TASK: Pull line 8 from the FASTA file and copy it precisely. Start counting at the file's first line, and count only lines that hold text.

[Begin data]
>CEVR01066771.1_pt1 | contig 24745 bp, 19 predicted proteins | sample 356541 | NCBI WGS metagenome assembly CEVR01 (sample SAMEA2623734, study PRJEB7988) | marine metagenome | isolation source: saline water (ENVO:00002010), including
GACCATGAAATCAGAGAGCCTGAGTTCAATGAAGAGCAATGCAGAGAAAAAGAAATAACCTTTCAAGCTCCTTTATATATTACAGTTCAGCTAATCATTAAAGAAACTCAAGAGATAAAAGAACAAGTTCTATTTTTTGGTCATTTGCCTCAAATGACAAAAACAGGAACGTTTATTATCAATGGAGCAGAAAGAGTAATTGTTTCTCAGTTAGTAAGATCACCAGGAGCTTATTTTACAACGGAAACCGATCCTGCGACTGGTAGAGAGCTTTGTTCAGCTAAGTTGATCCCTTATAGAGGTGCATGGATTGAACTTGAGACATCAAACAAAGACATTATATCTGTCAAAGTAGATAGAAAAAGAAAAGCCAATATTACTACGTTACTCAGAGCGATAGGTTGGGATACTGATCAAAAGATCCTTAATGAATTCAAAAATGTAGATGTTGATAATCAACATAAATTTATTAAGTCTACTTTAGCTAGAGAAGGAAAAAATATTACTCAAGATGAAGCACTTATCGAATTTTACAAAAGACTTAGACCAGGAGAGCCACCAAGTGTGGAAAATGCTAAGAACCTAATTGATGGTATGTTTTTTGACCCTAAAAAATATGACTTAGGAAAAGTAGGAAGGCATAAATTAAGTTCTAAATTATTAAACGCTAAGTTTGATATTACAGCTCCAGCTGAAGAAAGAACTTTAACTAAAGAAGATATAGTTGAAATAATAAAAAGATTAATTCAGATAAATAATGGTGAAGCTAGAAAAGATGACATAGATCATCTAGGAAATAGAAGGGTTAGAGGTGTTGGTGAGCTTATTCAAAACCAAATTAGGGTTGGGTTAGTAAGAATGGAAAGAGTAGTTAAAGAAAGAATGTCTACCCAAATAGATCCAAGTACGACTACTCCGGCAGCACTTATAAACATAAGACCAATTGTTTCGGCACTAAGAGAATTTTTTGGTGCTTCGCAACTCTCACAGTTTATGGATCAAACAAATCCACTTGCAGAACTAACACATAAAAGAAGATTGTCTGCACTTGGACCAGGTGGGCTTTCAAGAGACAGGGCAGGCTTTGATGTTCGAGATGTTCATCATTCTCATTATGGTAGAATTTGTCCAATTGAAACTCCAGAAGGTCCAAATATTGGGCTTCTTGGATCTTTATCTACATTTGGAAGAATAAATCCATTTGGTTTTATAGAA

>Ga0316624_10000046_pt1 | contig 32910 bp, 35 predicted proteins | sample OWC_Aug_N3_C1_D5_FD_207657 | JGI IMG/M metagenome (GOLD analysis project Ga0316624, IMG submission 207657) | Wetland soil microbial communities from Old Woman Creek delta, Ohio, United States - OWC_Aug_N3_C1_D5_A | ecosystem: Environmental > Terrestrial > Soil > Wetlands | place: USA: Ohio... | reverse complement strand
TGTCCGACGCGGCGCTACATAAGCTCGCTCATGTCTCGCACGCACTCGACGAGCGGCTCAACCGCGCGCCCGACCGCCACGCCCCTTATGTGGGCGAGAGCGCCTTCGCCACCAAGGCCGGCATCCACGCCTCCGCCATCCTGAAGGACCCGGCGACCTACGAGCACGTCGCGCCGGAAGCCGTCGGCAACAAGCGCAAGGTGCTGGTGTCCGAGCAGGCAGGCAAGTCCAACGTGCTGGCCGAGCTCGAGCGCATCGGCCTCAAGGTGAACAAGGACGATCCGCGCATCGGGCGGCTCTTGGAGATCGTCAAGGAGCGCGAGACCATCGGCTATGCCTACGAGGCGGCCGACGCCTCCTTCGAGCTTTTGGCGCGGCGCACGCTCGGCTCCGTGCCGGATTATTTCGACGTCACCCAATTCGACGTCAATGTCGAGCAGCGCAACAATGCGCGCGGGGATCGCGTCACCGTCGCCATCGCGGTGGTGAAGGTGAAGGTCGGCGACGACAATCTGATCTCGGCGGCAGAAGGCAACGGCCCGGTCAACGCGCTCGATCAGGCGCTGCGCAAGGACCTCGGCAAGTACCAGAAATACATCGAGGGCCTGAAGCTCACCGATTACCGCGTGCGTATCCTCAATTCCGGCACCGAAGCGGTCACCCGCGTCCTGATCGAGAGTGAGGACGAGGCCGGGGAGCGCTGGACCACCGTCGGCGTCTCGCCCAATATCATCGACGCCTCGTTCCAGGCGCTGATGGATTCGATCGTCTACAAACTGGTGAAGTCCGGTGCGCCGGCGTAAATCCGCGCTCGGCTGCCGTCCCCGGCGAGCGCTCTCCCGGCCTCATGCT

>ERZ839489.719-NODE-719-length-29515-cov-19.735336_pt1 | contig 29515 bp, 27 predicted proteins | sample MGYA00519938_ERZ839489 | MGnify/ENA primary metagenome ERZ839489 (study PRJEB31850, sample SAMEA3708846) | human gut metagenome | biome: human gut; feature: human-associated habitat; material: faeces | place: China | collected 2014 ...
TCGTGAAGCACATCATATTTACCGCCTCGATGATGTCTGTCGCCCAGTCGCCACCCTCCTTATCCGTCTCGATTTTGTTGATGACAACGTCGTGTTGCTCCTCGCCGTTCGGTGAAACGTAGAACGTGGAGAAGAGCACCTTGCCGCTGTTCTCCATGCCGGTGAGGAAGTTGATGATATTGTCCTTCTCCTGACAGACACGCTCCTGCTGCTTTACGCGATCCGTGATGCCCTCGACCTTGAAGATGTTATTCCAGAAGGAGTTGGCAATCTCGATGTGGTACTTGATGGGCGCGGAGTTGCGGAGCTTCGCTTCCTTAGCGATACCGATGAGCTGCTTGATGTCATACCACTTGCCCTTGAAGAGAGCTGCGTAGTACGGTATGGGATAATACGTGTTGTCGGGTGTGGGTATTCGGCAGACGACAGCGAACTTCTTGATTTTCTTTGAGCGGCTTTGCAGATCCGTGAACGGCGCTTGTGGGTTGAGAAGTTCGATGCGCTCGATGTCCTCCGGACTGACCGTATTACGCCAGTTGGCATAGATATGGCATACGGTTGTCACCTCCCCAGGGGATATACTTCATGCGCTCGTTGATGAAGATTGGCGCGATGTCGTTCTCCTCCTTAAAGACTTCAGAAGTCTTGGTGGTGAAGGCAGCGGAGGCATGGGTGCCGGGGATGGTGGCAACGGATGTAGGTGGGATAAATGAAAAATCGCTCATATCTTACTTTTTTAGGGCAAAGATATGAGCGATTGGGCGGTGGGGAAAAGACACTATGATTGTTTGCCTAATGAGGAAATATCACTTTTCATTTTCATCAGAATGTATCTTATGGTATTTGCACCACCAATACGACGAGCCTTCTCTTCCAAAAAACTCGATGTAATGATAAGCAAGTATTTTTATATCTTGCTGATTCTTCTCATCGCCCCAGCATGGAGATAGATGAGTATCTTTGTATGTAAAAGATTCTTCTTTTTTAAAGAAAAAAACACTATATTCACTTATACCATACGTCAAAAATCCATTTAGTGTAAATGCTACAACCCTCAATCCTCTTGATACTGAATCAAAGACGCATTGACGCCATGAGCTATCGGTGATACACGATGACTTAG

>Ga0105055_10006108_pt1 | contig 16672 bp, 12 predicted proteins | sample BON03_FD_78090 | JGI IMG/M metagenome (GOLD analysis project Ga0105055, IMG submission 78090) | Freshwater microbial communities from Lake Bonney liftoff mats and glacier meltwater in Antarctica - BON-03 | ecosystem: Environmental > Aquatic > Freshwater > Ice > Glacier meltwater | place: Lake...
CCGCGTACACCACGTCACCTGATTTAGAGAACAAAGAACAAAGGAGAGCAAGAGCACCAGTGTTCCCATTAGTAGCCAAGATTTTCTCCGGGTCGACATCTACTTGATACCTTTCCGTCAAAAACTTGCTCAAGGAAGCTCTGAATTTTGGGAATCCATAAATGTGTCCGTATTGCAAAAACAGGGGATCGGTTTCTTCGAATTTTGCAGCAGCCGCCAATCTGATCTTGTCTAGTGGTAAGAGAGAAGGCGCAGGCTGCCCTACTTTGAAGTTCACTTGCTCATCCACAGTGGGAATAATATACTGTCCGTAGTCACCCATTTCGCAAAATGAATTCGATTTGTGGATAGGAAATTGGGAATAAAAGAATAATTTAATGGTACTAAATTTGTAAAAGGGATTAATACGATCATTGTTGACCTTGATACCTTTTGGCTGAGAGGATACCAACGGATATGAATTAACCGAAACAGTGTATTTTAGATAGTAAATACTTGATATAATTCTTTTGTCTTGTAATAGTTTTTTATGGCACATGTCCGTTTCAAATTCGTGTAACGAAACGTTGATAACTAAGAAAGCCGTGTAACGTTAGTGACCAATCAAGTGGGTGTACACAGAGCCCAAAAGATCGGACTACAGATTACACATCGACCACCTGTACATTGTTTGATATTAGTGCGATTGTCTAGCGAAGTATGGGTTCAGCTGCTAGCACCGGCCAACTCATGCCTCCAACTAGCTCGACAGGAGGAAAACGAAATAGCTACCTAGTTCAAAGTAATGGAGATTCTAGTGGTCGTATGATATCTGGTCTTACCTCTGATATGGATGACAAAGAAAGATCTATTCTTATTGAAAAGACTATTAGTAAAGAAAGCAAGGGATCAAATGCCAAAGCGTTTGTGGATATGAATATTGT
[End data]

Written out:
CCGCGTACACCACGTCACCTGATTTAGAGAACAAAGAACAAAGGAGAGCAAGAGCACCAGTGTTCCCATTAGTAGCCAAGATTTTCTCCGGGTCGACATCTACTTGATACCTTTCCGTCAAAAACTTGCTCAAGGAAGCTCTGAATTTTGGGAATCCATAAATGTGTCCGTATTGCAAAAACAGGGGATCGGTTTCTTCGAATTTTGCAGCAGCCGCCAATCTGATCTTGTCTAGTGGTAAGAGAGAAGGCGCAGGCTGCCCTACTTTGAAGTTCACTTGCTCATCCACAGTGGGAATAATATACTGTCCGTAGTCACCCATTTCGCAAAATGAATTCGATTTGTGGATAGGAAATTGGGAATAAAAGAATAATTTAATGGTACTAAATTTGTAAAAGGGATTAATACGATCATTGTTGACCTTGATACCTTTTGGCTGAGAGGATACCAACGGATATGAATTAACCGAAACAGTGTATTTTAGATAGTAAATACTTGATATAATTCTTTTGTCTTGTAATAGTTTTTTATGGCACATGTCCGTTTCAAATTCGTGTAACGAAACGTTGATAACTAAGAAAGCCGTGTAACGTTAGTGACCAATCAAGTGGGTGTACACAGAGCCCAAAAGATCGGACTACAGATTACACATCGACCACCTGTACATTGTTTGATATTAGTGCGATTGTCTAGCGAAGTATGGGTTCAGCTGCTAGCACCGGCCAACTCATGCCTCCAACTAGCTCGACAGGAGGAAAACGAAATAGCTACCTAGTTCAAAGTAATGGAGATTCTAGTGGTCGTATGATATCTGGTCTTACCTCTGATATGGATGACAAAGAAAGATCTATTCTTATTGAAAAGACTATTAGTAAAGAAAGCAAGGGATCAAATGCCAAAGCGTTTGTGGATATGAATATTGT